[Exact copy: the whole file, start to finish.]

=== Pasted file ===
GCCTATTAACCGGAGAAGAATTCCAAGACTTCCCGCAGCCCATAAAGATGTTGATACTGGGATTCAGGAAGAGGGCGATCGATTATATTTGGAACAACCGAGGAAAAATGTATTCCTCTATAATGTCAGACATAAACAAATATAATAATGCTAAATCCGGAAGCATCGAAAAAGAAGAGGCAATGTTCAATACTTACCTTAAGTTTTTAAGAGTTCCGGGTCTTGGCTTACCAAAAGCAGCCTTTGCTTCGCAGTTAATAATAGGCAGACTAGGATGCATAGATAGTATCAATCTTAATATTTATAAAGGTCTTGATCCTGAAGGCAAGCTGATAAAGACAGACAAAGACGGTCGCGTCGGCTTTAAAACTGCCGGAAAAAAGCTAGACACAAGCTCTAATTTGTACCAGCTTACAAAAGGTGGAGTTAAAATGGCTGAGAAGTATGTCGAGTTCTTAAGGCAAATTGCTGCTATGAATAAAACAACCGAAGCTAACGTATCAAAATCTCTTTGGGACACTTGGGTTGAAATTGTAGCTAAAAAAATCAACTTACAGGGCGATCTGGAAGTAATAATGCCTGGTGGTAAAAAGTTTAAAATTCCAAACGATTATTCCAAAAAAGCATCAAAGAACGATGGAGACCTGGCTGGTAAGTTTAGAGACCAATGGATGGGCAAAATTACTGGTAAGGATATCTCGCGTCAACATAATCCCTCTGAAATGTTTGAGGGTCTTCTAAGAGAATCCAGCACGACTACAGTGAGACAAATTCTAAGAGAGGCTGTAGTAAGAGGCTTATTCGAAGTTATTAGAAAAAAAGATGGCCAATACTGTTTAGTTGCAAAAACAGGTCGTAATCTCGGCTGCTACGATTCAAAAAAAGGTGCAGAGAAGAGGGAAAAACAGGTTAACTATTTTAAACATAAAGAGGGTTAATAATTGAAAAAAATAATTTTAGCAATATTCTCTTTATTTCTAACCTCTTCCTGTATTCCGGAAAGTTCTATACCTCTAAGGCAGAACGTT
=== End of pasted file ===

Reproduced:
GCCTATTAACCGGAGAAGAATTCCAAGACTTCCCGCAGCCCATAAAGATGTTGATACTGGGATTCAGGAAGAGGGCGATCGATTATATTTGGAACAACCGAGGAAAAATGTATTCCTCTATAATGTCAGACATAAACAAATATAATAATGCTAAATCCGGAAGCATCGAAAAAGAAGAGGCAATGTTCAATACTTACCTTAAGTTTTTAAGAGTTCCGGGTCTTGGCTTACCAAAAGCAGCCTTTGCTTCGCAGTTAATAATAGGCAGACTAGGATGCATAGATAGTATCAATCTTAATATTTATAAAGGTCTTGATCCTGAAGGCAAGCTGATAAAGACAGACAAAGACGGTCGCGTCGGCTTTAAAACTGCCGGAAAAAAGCTAGACACAAGCTCTAATTTGTACCAGCTTACAAAAGGTGGAGTTAAAATGGCTGAGAAGTATGTCGAGTTCTTAAGGCAAATTGCTGCTATGAATAAAACAACCGAAGCTAACGTATCAAAATCTCTTTGGGACACTTGGGTTGAAATTGTAGCTAAAAAAATCAACTTACAGGGCGATCTGGAAGTAATAATGCCTGGTGGTAAAAAGTTTAAAATTCCAAACGATTATTCCAAAAAAGCATCAAAGAACGATGGAGACCTGGCTGGTAAGTTTAGAGACCAATGGATGGGCAAAATTACTGGTAAGGATATCTCGCGTCAACATAATCCCTCTGAAATGTTTGAGGGTCTTCTAAGAGAATCCAGCACGACTACAGTGAGACAAATTCTAAGAGAGGCTGTAGTAAGAGGCTTATTCGAAGTTATTAGAAAAAAAGATGGCCAATACTGTTTAGTTGCAAAAACAGGTCGTAATCTCGGCTGCTACGATTCAAAAAAAGGTGCAGAGAAGAGGGAAAAACAGGTTAACTATTTTAAACATAAAGAGGGTTAATAATTGAAAAAAATAATTTTAGCAATATTCTCTTTATTTCTAACCTCTTCCTGTATTCCGGAAAGTTCTATACCTCTAAGGCAGAACGTT